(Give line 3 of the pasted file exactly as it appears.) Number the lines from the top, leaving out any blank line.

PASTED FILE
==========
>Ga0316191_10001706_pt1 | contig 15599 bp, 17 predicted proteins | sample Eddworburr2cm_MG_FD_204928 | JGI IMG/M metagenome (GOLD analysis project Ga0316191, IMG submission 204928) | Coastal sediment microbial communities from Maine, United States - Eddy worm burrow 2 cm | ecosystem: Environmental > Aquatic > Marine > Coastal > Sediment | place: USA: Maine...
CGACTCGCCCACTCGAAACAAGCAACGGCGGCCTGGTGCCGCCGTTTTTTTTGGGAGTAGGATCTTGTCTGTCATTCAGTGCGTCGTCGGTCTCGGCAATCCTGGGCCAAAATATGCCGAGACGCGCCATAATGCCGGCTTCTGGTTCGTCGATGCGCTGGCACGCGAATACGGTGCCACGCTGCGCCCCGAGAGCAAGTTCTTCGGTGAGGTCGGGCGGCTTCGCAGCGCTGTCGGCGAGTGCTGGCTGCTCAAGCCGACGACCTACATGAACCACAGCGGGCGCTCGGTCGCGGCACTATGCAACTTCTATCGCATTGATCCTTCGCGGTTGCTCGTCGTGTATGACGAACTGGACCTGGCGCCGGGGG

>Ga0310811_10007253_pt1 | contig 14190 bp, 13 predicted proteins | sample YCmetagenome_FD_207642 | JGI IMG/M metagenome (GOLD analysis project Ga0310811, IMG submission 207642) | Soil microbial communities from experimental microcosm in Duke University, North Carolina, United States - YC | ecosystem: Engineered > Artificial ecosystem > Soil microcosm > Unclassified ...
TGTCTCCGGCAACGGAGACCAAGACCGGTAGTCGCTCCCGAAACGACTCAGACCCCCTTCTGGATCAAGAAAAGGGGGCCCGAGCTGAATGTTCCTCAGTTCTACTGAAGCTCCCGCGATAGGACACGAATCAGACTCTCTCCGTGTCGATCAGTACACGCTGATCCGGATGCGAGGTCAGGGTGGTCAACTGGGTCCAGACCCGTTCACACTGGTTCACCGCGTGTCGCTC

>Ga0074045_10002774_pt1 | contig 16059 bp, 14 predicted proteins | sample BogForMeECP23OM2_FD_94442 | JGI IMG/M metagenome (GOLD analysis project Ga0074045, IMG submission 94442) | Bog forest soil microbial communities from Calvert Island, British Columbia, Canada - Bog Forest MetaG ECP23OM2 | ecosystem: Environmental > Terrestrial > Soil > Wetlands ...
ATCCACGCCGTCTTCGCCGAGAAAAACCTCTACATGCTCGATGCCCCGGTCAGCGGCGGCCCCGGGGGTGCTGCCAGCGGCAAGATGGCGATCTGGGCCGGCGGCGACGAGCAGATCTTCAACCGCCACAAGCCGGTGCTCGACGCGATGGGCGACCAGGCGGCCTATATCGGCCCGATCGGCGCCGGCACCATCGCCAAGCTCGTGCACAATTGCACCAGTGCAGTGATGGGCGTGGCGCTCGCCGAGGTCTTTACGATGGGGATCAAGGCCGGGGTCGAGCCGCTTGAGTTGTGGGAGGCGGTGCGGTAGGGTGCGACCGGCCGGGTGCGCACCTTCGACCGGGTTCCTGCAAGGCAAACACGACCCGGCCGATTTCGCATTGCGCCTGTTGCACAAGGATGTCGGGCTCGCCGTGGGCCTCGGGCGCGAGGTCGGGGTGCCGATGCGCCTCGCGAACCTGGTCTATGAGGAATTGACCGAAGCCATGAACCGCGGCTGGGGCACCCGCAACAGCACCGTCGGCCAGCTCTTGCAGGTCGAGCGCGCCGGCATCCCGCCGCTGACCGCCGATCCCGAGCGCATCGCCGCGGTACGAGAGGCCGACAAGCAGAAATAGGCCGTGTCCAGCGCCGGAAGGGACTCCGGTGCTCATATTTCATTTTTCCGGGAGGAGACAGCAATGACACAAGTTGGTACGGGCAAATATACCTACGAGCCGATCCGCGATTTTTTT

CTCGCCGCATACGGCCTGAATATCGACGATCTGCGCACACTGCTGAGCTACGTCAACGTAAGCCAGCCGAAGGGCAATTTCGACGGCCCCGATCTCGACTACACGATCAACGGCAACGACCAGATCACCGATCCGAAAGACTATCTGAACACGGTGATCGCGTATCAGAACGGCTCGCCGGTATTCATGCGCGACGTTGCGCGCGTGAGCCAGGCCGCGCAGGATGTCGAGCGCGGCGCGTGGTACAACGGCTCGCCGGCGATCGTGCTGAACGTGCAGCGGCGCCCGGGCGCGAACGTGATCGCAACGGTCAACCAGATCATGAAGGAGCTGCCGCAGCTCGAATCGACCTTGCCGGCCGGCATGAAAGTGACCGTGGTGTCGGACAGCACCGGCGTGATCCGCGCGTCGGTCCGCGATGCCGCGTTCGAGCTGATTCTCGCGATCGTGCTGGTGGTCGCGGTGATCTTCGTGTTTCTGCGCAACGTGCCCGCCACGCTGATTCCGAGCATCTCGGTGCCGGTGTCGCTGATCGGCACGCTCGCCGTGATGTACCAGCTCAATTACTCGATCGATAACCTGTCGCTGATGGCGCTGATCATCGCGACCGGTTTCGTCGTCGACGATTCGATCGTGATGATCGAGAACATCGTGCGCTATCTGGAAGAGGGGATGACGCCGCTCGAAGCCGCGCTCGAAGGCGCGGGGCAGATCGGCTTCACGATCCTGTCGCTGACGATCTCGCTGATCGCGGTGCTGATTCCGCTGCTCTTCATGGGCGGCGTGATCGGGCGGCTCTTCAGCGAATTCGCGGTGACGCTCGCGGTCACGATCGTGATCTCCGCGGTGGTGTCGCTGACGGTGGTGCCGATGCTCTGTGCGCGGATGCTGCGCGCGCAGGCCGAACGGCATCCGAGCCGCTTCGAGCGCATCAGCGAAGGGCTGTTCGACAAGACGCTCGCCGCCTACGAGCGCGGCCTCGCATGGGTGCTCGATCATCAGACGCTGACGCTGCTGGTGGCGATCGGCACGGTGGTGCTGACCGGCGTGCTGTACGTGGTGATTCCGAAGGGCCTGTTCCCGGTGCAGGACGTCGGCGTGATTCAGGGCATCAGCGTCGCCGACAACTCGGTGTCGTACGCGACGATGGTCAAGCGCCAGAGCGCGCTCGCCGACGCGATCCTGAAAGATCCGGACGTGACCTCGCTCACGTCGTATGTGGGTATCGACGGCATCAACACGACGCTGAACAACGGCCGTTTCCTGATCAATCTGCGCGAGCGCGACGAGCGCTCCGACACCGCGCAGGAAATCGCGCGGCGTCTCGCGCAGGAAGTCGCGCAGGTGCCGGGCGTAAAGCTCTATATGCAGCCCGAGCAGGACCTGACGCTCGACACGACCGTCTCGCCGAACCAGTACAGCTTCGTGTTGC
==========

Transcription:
>Ga0310811_10007253_pt1 | contig 14190 bp, 13 predicted proteins | sample YCmetagenome_FD_207642 | JGI IMG/M metagenome (GOLD analysis project Ga0310811, IMG submission 207642) | Soil microbial communities from experimental microcosm in Duke University, North Carolina, United States - YC | ecosystem: Engineered > Artificial ecosystem > Soil microcosm > Unclassified ...